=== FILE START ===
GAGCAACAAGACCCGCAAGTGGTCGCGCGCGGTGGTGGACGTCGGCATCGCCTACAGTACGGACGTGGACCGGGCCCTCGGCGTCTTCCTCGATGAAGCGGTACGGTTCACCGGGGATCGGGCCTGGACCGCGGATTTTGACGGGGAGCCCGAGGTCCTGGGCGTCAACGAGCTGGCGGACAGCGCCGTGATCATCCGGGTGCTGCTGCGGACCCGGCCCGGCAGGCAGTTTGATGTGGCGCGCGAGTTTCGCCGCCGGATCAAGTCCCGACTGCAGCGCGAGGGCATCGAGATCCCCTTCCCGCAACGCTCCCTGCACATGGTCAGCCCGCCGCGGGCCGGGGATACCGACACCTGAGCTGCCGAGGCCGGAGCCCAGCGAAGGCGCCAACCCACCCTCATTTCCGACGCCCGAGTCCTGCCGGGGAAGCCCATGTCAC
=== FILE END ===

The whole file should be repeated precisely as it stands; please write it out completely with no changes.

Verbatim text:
GAGCAACAAGACCCGCAAGTGGTCGCGCGCGGTGGTGGACGTCGGCATCGCCTACAGTACGGACGTGGACCGGGCCCTCGGCGTCTTCCTCGATGAAGCGGTACGGTTCACCGGGGATCGGGCCTGGACCGCGGATTTTGACGGGGAGCCCGAGGTCCTGGGCGTCAACGAGCTGGCGGACAGCGCCGTGATCATCCGGGTGCTGCTGCGGACCCGGCCCGGCAGGCAGTTTGATGTGGCGCGCGAGTTTCGCCGCCGGATCAAGTCCCGACTGCAGCGCGAGGGCATCGAGATCCCCTTCCCGCAACGCTCCCTGCACATGGTCAGCCCGCCGCGGGCCGGGGATACCGACACCTGAGCTGCCGAGGCCGGAGCCCAGCGAAGGCGCCAACCCACCCTCATTTCCGACGCCCGAGTCCTGCCGGGGAAGCCCATGTCAC